Verdi’s Requiem, in all its barnstorming, penitential glory, is a natural fit for the Proms and the Royal Albert Hall, but I wonder if I have heard a performance that so successfully steers a course through its drama without labouring or relying on its operatic provenance. The guiding light behind this excoriating and immensely involving account was the London Philharmonic’s Principal Guest Conductor Andrés Orozco-Estrada. He is unequivocally a force to be reckoned with. From the barely audible, almost peripheral whisper he drew from his forces for the hushed opening, the orchestral sound had a presence and vitality that surged with possibilities; and the balance he achieved between orchestra, soloists and chorus was as impeccable as it was effortless. Verdi’s terraced scoring, from piccolo to cimbasso, illuminated the Requiem text with incredible fire, clarity and immediacy, his decisive beat encompassed a mobile, expressive sense of pace and tidy, unfussy ensemble, and he was a complete natural in judging the music’s colossal emotional range, its potency heightened by his overall sober restraint.
The four vocal soloists were split between liturgical women and quasi-operatic men. Tomasz Konieczny doesn’t possess the darkest lower register and under pressure his voice has a rather Russian spread, but his ‘Mors stupebit’ succinctly put the fear of God into us, and, variable Latin pronunciation and some approximate ensemble apart, he weighed in for a pulverising ‘Confutatis maledictis’. The contrast with Dmytro Popov’s sweet and lyrical tenor was eloquently made, and Popov could have charmed any number of angels with his melting ‘Ingemisco’, relishing the almost indecent beauty of it. Sarah Connolly (a very late replacement for Karen Cargill, who was ill) was on characteristically intense form, putting her finger on the trenchant despair of an awe-inspiring ‘Liber scriptus’ and adding a grave luminosity to the soloists’ pitch-perfect a cappella ensembles – her part in the spare, octave-apart duet with the soprano in the ‘Agnus Dei’, apart from the vocal beauty, was a magnificent piece of perfectly judged dovetailing.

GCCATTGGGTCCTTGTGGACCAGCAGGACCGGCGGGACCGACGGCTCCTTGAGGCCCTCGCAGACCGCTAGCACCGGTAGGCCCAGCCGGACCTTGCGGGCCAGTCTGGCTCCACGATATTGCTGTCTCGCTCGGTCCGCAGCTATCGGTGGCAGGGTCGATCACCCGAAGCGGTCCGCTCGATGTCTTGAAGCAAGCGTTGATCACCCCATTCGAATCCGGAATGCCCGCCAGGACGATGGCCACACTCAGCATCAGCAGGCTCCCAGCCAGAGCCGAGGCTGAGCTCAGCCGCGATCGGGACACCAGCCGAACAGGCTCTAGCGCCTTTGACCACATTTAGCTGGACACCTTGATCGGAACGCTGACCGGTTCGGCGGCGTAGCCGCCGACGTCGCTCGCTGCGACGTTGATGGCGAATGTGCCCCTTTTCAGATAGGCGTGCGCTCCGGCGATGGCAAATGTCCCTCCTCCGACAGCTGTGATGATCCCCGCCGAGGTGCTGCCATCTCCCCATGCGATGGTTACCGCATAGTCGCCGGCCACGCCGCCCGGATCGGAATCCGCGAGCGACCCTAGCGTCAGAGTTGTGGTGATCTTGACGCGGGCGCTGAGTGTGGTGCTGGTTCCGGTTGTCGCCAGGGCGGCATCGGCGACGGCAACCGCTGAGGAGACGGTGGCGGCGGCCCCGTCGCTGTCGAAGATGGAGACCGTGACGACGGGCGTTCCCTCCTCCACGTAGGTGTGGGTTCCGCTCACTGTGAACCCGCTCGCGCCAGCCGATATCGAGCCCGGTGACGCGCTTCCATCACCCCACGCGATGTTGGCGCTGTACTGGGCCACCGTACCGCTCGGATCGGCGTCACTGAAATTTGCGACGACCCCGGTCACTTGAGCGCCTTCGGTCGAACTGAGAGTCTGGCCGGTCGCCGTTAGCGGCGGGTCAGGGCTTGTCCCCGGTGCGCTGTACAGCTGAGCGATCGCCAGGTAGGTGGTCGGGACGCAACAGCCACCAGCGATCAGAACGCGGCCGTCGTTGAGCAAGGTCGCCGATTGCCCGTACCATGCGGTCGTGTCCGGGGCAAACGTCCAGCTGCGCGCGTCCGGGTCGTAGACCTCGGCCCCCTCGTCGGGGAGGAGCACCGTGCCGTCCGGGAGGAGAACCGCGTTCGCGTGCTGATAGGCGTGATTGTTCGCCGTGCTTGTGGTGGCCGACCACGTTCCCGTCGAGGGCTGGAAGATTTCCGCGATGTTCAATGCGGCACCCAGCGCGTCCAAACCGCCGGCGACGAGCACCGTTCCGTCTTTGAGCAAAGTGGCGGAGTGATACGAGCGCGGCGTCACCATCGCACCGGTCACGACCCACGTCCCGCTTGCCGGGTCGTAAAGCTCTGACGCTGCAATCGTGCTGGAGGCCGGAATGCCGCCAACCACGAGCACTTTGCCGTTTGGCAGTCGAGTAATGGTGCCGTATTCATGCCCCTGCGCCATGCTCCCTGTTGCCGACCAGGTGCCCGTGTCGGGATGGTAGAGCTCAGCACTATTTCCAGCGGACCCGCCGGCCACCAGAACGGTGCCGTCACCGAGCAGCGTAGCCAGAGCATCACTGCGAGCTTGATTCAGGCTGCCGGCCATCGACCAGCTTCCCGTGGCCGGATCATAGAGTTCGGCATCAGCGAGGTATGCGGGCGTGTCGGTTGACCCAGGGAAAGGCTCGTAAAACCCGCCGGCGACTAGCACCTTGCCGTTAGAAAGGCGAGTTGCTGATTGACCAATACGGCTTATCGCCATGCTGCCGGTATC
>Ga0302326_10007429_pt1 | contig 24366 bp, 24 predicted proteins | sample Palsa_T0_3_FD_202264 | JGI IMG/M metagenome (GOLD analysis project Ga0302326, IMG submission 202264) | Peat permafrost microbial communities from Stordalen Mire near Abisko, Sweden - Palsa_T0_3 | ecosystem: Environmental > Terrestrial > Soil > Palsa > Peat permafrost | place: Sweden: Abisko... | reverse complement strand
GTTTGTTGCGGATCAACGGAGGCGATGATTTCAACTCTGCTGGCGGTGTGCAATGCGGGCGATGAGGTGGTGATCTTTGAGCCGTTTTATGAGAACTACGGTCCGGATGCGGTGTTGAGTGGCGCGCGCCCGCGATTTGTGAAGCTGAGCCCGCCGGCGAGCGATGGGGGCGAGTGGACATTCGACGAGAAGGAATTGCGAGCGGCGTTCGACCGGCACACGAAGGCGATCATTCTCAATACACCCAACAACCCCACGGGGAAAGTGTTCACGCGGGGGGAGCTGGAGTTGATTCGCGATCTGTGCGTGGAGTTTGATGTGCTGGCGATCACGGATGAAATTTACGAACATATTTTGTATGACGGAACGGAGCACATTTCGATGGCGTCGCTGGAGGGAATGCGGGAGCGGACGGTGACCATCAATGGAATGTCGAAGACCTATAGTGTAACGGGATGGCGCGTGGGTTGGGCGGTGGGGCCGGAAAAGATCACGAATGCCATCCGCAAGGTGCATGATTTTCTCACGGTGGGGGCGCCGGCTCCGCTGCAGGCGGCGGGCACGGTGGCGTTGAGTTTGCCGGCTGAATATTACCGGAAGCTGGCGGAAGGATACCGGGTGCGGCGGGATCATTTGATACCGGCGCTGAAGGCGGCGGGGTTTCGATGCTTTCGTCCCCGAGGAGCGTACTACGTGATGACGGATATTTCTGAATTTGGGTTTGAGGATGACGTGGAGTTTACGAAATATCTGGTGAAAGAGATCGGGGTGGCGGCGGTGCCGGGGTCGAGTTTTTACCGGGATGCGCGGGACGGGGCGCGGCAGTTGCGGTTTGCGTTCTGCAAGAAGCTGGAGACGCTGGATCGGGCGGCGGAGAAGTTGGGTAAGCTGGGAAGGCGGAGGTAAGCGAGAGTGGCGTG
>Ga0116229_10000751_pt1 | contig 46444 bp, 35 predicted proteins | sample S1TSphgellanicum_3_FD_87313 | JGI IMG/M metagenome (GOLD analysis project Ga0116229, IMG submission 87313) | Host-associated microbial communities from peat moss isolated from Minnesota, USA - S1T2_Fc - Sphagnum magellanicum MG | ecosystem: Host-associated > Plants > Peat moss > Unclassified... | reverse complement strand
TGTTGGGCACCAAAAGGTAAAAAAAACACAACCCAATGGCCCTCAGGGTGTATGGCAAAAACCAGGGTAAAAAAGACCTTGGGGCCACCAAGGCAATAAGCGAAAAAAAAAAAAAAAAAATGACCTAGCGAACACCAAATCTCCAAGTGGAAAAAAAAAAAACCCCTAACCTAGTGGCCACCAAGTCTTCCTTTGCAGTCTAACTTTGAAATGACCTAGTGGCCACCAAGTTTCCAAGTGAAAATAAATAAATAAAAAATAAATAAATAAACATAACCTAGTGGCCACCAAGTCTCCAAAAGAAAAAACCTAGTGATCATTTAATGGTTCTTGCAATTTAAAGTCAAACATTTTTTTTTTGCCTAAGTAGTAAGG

Although Verdi is sparing in his use of the soprano in the long ‘Dies irae’ sequence, the section that defines the character of his Requiem setting, a detail such as a perfectly phrased portamento in Lise Davidsen’s brief and very exposed lead-in to a spectacularly explosive ‘Rex tremendae majestatis’ was enough to give an idea of the quality of her musicianship, which would get full rein in the terrible splendour of the concluding ‘Libera me’. Tall and sombre in black, Davidsen continues to carry the weight of expectation heaped on her. It’s not just her perfectly placed high B-flat on the word “requiem” or the surge of power that carried her to the climactic top C in the ‘Libera me’ that marked her out; it is more the fierce imagination she brought to everything she sang, made all the more visceral by the stillness of her delivery; like Kundry in a clinch with the Archangel Michael, Davidsen rose triumphantly to the occasion – “quando coeli movendi sunt et terra”, and heaven and earth are still moving.
Other memorable moments helped build this great performance – Jonathan Davies hit the spot with his wonderfully bleak bassoon solo in ‘Quid sum miser’; the Albert Hall shook in a sensational ‘Tuba mirum’; the London Philharmonic Choir was at its responsive best throughout and delivered a magical, light-filled ‘Sanctus’, taken at a pace that meant you could hear everything, rather than it being just a brilliant smudge.
- Broadcast live on BBC Radio 3 (available on BBC iPlayer for thirty days afterwards)
- BBC Proms www.bbc.co.uk/proms